ON THE SCENE: LP Sinfonietta returns from pandemic pause
After a year’s delay, and to the great relief of the audience and musicians alike, the Lake Placid Sinfonietta opened its annual Sunday concert series with a flourish on July 11 at the Lake Placid Center for the Arts.
The concert featured three stellar artists, Black American composer George Walker, Sinfonietta trumpet master Steven Franklin and Maestro Stuart Malina.
Imagine applying for a prestigious job, getting selected over several other worthy candidates, and, before you can start work, the entire division you’ve been hired to lead is put on hold for an indeterminate length of time. That’s precisely what happened to Malina before he could take up his baton and conduct the Sinfonietta. It was well into this year before he even knew there would be a season, and if there was one, under what circumstances an audience could participate. Would it be live? If so, would audience members have to be masked and sit socially distanced apart? Would it be via Zoom or some other platform? Or some combination of both? And then, what about the free concerts at Mid’s Park with Main Street being torn up?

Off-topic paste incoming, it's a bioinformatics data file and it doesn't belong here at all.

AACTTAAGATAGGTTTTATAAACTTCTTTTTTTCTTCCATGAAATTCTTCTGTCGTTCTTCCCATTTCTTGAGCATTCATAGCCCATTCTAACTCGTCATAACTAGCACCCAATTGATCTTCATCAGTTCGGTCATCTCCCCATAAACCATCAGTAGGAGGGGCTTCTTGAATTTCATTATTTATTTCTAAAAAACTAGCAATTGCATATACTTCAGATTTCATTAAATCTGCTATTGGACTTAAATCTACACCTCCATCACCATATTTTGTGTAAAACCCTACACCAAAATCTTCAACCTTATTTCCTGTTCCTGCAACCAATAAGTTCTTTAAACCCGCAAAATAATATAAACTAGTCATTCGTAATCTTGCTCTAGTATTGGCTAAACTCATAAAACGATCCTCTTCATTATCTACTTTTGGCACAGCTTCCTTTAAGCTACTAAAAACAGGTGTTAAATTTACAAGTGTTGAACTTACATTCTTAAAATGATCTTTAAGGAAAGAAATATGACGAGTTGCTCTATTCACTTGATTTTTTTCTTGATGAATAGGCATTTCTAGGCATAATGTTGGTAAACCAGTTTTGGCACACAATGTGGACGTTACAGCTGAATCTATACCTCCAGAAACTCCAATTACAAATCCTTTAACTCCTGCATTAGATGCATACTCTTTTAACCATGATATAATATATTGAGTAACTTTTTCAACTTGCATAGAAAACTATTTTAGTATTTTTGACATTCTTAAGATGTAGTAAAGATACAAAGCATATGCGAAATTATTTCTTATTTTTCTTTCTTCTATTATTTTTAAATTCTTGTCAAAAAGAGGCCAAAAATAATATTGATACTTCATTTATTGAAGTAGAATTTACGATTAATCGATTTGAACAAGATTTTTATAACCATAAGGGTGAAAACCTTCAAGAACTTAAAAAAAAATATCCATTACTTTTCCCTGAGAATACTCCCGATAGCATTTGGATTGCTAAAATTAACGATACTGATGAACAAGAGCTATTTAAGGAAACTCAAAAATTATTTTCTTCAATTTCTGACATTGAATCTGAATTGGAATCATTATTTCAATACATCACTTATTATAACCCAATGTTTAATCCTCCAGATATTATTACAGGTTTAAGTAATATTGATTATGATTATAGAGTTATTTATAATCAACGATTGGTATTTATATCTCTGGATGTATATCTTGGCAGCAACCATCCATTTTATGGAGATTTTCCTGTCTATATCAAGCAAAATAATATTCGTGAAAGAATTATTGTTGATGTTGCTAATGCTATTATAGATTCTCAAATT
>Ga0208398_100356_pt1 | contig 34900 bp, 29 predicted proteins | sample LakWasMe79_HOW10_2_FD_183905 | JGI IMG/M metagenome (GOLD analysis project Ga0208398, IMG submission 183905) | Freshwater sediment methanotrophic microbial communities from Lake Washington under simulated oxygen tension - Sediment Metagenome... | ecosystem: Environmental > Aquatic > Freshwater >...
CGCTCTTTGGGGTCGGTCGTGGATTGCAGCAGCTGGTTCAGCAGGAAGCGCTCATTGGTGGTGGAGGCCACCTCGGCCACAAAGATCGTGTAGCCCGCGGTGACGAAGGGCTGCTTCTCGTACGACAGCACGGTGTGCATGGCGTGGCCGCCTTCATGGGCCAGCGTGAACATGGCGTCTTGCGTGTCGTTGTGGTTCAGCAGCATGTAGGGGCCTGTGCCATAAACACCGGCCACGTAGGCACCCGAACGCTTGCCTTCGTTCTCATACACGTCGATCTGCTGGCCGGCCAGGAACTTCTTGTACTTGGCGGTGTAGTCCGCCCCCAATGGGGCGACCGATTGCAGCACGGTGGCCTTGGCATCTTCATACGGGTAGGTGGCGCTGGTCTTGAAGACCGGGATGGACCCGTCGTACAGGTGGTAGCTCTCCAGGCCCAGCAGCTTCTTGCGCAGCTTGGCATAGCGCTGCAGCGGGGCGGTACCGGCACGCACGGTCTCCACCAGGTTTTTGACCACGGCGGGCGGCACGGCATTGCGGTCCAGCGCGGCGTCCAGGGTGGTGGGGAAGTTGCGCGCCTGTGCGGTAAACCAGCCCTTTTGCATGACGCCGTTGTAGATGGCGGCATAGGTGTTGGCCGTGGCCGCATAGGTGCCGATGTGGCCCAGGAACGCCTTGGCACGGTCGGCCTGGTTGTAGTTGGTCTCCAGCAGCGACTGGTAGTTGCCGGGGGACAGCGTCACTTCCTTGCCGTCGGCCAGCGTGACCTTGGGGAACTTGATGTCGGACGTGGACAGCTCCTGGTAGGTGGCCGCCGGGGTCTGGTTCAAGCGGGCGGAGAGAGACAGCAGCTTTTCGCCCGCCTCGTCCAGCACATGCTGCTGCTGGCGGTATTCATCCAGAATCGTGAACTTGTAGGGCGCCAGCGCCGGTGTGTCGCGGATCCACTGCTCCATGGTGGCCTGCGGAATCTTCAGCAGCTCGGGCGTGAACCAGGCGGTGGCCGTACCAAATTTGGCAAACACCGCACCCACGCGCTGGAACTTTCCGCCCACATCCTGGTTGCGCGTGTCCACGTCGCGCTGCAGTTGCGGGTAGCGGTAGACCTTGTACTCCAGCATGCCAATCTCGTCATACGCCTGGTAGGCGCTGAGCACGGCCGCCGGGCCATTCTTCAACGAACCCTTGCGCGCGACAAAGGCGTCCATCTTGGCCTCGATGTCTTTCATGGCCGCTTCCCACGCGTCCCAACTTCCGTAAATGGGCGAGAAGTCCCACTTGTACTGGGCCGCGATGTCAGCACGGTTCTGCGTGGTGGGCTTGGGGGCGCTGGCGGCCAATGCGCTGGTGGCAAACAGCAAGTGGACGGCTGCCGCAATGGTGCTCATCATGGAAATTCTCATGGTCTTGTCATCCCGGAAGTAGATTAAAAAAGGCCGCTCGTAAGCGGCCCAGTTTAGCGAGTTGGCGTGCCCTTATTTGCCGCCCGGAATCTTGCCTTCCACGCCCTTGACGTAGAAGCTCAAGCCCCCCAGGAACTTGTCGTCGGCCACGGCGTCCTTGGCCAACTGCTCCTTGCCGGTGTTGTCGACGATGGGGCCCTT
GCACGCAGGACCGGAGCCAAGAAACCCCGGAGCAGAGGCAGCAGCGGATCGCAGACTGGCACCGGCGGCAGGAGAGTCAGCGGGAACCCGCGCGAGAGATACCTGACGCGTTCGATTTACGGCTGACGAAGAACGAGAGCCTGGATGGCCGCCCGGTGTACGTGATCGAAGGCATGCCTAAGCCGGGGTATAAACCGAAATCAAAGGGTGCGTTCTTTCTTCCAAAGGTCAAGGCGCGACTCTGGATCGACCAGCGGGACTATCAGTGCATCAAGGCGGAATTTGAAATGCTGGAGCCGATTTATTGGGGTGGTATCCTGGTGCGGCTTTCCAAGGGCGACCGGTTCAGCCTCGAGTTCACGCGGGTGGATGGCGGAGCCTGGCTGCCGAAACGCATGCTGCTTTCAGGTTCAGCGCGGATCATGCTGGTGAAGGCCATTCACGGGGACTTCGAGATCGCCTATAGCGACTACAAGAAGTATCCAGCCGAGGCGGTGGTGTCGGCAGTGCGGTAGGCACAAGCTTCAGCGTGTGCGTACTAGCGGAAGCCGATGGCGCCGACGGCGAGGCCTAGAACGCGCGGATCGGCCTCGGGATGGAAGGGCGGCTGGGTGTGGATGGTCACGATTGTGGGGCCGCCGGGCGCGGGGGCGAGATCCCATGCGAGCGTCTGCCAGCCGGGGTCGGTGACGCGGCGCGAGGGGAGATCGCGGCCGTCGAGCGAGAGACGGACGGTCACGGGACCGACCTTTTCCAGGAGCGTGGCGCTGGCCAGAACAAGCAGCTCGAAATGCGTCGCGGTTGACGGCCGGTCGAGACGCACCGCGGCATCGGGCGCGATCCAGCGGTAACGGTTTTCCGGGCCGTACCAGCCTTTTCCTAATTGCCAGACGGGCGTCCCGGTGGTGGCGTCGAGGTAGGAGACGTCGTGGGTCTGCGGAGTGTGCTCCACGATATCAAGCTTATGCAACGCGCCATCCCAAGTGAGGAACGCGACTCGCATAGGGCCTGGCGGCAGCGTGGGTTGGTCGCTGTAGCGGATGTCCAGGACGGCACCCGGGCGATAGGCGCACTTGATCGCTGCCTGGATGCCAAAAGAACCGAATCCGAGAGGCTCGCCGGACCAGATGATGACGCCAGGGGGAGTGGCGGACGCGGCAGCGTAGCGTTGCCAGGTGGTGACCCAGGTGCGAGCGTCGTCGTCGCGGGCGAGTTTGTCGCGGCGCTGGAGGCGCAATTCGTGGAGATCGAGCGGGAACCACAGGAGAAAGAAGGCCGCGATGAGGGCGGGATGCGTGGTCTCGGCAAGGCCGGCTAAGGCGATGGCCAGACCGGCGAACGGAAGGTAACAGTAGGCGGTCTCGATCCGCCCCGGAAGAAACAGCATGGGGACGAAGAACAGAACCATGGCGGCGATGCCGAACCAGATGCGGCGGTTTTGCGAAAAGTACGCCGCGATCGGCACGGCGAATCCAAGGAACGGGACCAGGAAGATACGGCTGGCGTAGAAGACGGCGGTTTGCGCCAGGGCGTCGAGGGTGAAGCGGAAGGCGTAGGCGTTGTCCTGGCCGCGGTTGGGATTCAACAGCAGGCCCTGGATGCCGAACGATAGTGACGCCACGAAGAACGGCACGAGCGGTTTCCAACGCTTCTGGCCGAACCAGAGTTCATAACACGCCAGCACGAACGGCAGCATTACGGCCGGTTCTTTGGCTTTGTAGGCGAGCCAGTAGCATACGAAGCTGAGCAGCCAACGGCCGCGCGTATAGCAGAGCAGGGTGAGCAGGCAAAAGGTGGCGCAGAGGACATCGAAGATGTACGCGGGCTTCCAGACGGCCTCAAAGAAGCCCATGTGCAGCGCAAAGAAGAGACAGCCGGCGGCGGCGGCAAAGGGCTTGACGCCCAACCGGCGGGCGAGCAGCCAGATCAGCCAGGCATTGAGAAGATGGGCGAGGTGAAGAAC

“There are going to be bumps. There are going to be changes at the last minute,” said Malina about the 2021 summer season. But he’s not short on ambitious plans or bringing new music that will build on their successful first concert. His season includes a symphony by Robert Ward, most known for having written the opera “The Crucible,” an orchestration of “Appalachian Spring” for 13 instruments and Jean Franaix’s “Serenade for Small Orchestra.”
On Sunday, Sinfonietta members and fans got to see Malina in action. They learned that he’d be introducing them to 20th century composers, like Walker, celebrating the talent within the orchestra and that the Sinfonietta would continue to provide high-quality performances under his baton.
Walker is a trailblazer that many Americans likely do not know. His music is grounded in the classical tradition as well as African-American spirituals and jazz. As Malina shared with the audience that Walker is a person with many firsts to his name: first Black American pianist to play a recital at New York’s Town Hall, first Black soloist with the Philadelphia Orchestra, first Black graduate of the Curtis Institute of Music, and first Black classical composer to win a Pulitzer Prize.